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type mesaages and bake them unto cakes and buns
You can still get Dymotape machines. I use mine all the time. The
simple principle employed by the device of embossing letters into
strip of plastic has now been taken up in the world of cooking
equipment with the launch of the Pastry Dymo Machine.
The pastry for the machine comes prepacked
with the coiled strip
being protected by a thin grease proof paper backing. As it can't
stored for an indefinite period of time, various lengths are
to reduce wastage.
Pastry Dymo replaces the roll of plastic tape with the one
made of pastry. It's a slightly larger machine to cope with the
bulk of the pastry roll, but otherwise works in the same manner,
with the pastry advancing as each letter is stamped unto its
The pastry strip emerges from the machine in exactly the same
manner as that of the plastic strip with the selected words and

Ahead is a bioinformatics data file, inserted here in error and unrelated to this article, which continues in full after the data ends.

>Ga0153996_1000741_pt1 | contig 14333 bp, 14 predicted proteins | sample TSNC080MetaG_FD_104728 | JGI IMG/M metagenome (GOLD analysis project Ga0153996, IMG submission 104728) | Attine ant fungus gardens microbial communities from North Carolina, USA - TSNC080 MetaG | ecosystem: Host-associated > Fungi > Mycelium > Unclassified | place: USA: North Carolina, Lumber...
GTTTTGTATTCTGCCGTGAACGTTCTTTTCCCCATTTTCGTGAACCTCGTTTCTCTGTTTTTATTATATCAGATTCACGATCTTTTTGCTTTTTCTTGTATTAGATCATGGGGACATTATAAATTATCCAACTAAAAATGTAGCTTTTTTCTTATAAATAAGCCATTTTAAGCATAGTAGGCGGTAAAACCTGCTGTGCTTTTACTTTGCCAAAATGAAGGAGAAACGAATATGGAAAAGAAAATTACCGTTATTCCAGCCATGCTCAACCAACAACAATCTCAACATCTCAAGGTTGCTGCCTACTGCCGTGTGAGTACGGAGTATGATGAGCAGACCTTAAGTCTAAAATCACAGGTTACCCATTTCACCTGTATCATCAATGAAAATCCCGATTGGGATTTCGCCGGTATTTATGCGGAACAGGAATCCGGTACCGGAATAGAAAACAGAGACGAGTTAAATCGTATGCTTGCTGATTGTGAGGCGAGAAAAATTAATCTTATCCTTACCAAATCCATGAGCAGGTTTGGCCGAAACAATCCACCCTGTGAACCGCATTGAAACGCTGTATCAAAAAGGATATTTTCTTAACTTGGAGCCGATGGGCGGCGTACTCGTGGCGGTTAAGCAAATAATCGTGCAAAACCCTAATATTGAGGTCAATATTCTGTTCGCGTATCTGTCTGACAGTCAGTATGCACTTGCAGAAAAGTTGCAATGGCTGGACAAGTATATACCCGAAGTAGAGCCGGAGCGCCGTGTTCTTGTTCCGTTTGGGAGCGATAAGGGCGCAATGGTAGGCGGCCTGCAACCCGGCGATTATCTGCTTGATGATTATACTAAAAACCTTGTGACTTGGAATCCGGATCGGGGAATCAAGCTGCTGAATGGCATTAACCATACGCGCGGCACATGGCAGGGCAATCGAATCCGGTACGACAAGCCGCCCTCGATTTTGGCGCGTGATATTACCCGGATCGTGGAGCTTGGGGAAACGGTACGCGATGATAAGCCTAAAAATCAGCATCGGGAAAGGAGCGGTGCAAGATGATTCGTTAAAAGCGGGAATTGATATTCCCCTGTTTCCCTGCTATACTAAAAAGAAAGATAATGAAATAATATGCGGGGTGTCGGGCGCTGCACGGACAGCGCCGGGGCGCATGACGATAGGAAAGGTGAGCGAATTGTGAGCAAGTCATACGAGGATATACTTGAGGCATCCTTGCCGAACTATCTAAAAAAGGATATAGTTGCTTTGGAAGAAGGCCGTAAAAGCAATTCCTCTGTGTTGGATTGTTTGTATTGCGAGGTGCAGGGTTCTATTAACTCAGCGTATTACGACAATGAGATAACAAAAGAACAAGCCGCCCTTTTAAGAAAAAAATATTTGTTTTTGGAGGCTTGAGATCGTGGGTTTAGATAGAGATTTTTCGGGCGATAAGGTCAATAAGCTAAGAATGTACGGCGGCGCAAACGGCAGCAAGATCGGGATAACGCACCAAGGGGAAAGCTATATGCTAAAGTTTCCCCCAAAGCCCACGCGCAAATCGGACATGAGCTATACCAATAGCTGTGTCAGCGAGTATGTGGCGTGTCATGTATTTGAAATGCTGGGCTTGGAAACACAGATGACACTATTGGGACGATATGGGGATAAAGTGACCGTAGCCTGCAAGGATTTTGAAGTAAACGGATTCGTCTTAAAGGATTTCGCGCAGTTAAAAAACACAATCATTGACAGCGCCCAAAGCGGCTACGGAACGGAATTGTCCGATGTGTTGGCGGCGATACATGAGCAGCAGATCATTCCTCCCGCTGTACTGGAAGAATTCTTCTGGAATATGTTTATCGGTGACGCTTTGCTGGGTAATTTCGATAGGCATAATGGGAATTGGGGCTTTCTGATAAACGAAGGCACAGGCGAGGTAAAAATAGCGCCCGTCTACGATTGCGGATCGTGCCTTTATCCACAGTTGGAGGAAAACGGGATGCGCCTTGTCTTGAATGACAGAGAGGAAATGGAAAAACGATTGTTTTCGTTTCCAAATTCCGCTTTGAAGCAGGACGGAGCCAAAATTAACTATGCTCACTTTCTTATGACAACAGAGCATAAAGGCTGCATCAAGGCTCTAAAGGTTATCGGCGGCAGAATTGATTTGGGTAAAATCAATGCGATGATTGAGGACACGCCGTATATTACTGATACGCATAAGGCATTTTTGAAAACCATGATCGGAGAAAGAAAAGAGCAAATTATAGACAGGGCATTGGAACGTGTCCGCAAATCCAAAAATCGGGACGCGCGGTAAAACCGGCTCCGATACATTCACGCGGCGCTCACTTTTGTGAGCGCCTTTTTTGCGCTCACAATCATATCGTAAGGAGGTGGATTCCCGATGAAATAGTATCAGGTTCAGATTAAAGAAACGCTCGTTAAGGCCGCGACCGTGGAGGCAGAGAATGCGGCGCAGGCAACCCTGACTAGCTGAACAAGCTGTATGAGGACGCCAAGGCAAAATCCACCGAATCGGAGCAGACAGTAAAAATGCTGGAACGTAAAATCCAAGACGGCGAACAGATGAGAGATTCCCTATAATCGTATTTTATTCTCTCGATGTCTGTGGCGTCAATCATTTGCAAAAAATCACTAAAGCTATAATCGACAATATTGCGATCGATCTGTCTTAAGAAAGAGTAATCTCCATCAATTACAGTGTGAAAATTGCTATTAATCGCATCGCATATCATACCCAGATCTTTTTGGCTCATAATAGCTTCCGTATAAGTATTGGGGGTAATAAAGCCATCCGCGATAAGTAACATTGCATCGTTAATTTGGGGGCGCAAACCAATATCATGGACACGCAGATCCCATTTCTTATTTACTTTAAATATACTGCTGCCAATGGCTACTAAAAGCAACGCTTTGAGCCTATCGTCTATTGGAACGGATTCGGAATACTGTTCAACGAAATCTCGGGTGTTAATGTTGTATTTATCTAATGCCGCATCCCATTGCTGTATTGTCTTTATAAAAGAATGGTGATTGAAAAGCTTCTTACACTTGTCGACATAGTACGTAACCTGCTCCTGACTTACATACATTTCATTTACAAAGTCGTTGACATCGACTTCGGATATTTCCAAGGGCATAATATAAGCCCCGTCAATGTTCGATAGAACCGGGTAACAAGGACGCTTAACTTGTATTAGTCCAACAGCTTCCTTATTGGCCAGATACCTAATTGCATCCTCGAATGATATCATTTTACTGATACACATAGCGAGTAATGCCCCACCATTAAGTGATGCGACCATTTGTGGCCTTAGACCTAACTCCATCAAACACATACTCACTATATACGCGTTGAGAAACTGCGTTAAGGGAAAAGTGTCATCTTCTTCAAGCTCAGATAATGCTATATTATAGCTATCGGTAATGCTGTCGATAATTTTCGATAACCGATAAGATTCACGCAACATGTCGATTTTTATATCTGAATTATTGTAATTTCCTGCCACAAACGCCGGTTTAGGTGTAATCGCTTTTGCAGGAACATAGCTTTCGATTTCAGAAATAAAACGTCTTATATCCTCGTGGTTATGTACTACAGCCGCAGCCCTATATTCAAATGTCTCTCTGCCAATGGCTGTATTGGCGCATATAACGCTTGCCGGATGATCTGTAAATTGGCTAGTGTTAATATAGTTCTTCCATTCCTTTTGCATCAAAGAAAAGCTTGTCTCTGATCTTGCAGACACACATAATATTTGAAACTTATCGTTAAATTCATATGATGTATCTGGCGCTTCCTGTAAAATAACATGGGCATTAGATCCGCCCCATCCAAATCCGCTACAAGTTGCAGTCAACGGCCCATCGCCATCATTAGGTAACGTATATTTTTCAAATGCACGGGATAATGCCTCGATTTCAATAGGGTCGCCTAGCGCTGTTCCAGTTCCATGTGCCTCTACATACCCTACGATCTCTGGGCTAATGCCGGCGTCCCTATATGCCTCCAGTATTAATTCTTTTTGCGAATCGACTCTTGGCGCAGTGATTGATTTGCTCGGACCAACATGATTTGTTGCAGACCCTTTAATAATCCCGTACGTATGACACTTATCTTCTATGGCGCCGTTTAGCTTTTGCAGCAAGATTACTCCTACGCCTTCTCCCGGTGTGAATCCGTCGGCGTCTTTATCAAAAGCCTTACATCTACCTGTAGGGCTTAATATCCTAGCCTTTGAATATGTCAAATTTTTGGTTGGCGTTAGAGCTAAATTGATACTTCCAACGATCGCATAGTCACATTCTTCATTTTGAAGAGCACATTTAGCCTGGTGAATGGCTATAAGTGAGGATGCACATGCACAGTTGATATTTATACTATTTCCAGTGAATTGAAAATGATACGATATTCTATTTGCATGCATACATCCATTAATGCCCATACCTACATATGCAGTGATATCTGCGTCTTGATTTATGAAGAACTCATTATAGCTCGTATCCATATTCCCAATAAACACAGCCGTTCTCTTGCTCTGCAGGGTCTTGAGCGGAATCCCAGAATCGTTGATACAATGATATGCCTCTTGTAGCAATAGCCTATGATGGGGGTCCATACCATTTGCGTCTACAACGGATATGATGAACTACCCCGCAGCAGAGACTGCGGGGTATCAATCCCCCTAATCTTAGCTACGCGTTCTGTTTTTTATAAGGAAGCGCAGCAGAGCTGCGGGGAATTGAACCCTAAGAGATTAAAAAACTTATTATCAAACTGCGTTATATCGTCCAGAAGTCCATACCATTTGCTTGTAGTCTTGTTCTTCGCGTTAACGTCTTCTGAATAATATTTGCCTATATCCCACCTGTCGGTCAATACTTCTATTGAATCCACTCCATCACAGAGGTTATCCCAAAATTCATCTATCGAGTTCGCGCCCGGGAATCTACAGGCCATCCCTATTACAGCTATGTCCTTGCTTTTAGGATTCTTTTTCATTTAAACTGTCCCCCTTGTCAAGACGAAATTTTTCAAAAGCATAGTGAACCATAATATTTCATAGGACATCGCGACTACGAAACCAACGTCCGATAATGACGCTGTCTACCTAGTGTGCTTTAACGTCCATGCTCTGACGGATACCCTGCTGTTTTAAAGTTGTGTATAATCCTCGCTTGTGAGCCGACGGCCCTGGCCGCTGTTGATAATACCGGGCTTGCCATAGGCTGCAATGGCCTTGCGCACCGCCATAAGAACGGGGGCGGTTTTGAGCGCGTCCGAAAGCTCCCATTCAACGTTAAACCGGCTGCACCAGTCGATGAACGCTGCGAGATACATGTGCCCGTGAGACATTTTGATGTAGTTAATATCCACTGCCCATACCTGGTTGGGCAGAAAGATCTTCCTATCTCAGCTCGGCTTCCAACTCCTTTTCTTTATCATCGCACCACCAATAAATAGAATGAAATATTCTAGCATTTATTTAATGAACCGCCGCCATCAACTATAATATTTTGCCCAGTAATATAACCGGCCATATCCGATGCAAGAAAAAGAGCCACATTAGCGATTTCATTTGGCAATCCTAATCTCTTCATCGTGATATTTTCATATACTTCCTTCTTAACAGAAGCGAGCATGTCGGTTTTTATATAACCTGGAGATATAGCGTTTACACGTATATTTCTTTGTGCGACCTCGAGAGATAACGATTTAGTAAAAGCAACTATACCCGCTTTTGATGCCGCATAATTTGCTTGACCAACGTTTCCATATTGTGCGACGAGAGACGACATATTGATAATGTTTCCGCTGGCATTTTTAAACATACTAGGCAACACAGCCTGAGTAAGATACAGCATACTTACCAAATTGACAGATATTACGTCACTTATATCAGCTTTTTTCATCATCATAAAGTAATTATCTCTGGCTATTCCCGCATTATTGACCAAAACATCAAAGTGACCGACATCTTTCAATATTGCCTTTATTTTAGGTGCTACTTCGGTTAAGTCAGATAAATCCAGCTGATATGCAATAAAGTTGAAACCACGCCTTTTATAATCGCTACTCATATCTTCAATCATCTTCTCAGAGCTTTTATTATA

letters stamped into its surface. These can then be added to cakes
or buns to create various baked messages and greetings, or dipped
soup like elongated bread sticks.
||Excellent, I'll take two.
||If the device had an extruder-type section which forced the pastry out in a thin strip directly before the embosser, then it could be loaded by the user with freshly-made pastry as required, thus minimizing waste.
||True, but pastry is quite dense and would require enormous
pressure, and this would also diminish the comparison with
the original Dymo with its drop in cartridge system.
||Much more sensible than a pastry dynamo. Let me
print out a hot cross bun.
||I sense this idea reaching Martha Stewart followers and pies
with words like "happy holidays" written as a grid on them.
||Bleach... "Happy holidays." Just because she went to prison
doesn't mean we have to banish her followers there, too.